Norwegian media have been full of stories this week about how Russia is allegedly trying to intimidate and create problems for their much smaller Scandinavian neighbour. One defense expert claims it’s all part of efforts by Russia to “bully” Norway as relations sink to the freezing point.
First a Russian hacker group claimed responsibility for disrupting a long string of Norwegian websites. Then some Russian officials claimed Norway was violating the Svalbard Treaty for allegedly not letting them send supplies to their Arctic enclave of Barentsburg. It peaked when the foreign relations committee of Russia’s national assembly (the Duma) let it be known that they wanted to “re-evaluate” the border between Russia and Norway in the Barents Sea that took 40 years to negotiate. Suddenly the so-called delelinje that former Russian President Dmitry Medvedev initiated is no longer the fair deal that even Medvedev thought it was.
Russian news bureau RIA claimed that Norway “got 175,000 square kilometers of the Barents Sea … and now we see that Norway is hindering supplies of food to our settlement on Svalbard,” according to Duma member Mikhail Matvejev. He complained that the Barents border was supposed to improve cooperation between the two countries.
‘The goal is to frighten…’
Karen-Anna Eggen, a researcher at the Institute for Defense Studies at Norway’s military college (Forsvarets høgskole), told newspaper Aftenposten on Thursday that the Russians’ goal is to scare the Norwegians. “They’re showing that they can bully us,” Eggen told Aftenposten. “The goal is to frighten the public and put pressure on politicians.”
Another goal may be to create conflict and friction where there’s no reason for either. Russia, for example, accused Norway earlier in the week of violating the Svalbard Treaty by refusing to allow Russian trucks full of goods bound for Barentsburg to cross the Russian-Norwegian border at Storskog and drive them to a harbour for shipment up to Svalbard. Sanctions against Russia prohibit that, but Norway’s foreign ministry announced Wednesday that the Russians’ containers can simply be transported with Norwegian trucks and ships instead.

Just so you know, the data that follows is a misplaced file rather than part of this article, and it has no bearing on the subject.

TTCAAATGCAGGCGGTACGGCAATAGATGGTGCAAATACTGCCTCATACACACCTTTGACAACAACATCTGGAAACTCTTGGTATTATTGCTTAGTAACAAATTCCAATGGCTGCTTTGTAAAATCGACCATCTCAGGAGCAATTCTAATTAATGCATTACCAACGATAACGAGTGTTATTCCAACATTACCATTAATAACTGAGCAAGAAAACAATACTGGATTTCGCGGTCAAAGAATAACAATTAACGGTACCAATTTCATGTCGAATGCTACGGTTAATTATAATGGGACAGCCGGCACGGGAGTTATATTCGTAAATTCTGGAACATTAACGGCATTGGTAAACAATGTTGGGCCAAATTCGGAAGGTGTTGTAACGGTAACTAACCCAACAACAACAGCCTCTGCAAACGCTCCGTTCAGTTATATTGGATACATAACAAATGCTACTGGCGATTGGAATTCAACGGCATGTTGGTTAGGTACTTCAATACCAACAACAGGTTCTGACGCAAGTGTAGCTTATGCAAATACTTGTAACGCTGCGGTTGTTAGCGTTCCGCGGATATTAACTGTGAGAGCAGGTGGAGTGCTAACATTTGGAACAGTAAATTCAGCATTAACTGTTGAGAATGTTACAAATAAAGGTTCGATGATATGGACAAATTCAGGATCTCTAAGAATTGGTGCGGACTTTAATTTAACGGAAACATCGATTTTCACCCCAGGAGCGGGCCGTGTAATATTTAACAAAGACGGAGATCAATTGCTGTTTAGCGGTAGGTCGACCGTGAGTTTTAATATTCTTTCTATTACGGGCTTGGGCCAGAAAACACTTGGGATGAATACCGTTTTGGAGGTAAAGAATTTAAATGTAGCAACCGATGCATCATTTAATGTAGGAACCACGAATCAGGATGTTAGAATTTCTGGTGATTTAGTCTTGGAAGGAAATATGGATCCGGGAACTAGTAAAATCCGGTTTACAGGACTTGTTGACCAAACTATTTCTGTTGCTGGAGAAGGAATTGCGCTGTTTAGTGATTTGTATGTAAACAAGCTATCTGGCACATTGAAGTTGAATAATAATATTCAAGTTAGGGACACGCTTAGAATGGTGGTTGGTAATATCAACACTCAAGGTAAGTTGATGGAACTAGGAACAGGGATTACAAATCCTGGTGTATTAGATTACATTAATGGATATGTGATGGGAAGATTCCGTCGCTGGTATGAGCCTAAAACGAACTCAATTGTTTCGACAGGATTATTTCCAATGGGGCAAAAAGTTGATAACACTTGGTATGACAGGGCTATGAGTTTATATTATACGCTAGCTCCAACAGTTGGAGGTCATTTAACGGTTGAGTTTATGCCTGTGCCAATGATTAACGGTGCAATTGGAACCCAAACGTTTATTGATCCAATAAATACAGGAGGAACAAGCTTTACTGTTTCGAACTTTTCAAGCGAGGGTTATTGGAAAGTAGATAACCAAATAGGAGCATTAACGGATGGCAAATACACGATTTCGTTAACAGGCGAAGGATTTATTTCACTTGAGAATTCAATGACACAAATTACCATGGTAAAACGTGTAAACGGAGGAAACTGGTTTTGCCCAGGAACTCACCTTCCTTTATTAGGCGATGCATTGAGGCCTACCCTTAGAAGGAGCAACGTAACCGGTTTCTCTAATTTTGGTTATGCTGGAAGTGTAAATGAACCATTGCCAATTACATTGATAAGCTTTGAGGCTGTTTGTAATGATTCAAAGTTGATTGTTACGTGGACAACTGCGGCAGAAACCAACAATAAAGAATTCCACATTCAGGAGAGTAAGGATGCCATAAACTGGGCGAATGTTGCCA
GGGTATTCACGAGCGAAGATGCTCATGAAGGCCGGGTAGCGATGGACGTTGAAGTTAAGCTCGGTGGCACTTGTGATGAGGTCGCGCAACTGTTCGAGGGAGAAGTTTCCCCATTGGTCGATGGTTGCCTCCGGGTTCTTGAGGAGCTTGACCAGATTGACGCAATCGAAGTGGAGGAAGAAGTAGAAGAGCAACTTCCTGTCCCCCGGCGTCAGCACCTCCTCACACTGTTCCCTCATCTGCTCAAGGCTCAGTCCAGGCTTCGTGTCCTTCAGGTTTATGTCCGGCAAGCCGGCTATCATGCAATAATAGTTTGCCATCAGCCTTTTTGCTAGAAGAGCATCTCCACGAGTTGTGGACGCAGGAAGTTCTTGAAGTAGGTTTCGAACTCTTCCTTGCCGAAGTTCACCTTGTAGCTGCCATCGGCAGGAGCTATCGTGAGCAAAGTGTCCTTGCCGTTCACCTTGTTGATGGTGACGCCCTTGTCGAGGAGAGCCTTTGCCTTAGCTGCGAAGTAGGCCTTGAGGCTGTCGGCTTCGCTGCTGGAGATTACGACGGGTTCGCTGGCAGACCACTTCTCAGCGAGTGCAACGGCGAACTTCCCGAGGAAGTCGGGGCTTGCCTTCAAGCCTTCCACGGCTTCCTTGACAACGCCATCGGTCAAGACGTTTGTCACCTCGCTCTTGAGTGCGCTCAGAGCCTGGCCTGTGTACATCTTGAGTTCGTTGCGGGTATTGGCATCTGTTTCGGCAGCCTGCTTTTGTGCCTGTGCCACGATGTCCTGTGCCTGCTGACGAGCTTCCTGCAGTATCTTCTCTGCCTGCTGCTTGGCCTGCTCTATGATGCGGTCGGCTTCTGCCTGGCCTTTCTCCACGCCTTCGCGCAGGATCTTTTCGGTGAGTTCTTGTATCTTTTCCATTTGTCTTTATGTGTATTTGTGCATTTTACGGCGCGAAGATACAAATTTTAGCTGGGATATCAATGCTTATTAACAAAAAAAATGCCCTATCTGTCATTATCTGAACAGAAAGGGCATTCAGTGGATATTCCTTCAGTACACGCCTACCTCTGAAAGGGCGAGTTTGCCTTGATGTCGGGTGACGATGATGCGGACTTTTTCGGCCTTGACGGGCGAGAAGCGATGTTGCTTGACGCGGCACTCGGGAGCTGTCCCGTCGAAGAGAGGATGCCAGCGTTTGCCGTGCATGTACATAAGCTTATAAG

“It was never our intention to halt the shipment of goods,” Ane Lunde of the foreign ministry told Aftenposten. “They chose one of the solutions that we’d proposed all along.” The other would simply have been for the Russians to send the goods by ship or air from Russia itself. Asked whether she thought Russia was indeed intentionally trying to create problems, Lunde merely responded that “we are glad we now have found a good solution for this in dialogue with the Russia side.”
The ministry hasn’t complained, either, that Russian hackers depicted Norwegian Foreign Minister Anniken Huitfeldt as a witch out of a Disney cartoon on social media. It should also be noted that Russia and the former Soviet Union regularly complain about how Norway administers the Svalbard Treaty. The Arctic archipelago is Norwegian territory but a treaty dating back to 1920 allows other countries to have a presence there, with Russia continuing to operate a coal mine at Barentsburg and maintaining a population of several hundred in the isolated village only reachable by ship or helicopter.
Norway and Russia have generally been good neighbours over the centuries, also when Russia was the base of the former Soviet Union and during the Cold War. Russian President Vladimir Putin’s invasion of Ukraine, however, changed all that, with Norway condemning the invasion along with most all other European countries and strongly supporting Ukraine.
Some think the recent sabre-rattling by Russia also reflects how a string of Norwegian top politicians have been visiting Ukraine. Not only have Russian launched a PR campaign against Norway, some foreign policy experts think the warnings about the Barents border are an “emotional” reaction from Russia.
“I would be very surprised if Russia wants to put this entire region in play,” Karsten Friis, senior researcher at the Norwegian foreign policy institute NUPI, told. “And they know that they can freely transport supplies to Barentsburg. I think this is mostly an emotional outburst because of the sanctions and the situation they’ve landed in (through the war in Ukraine).” He doesn’t think it’s a serious call for new policy, noting that Russia still relies on cooperation with Norway both on Svalbard and fishing policy.
“It also shows that Norway is quite pragmatic regarding the Russian population in Barentsburg,” Friis said. “It’s important to be both firm on principles and be pragmatic and not let politics take over.”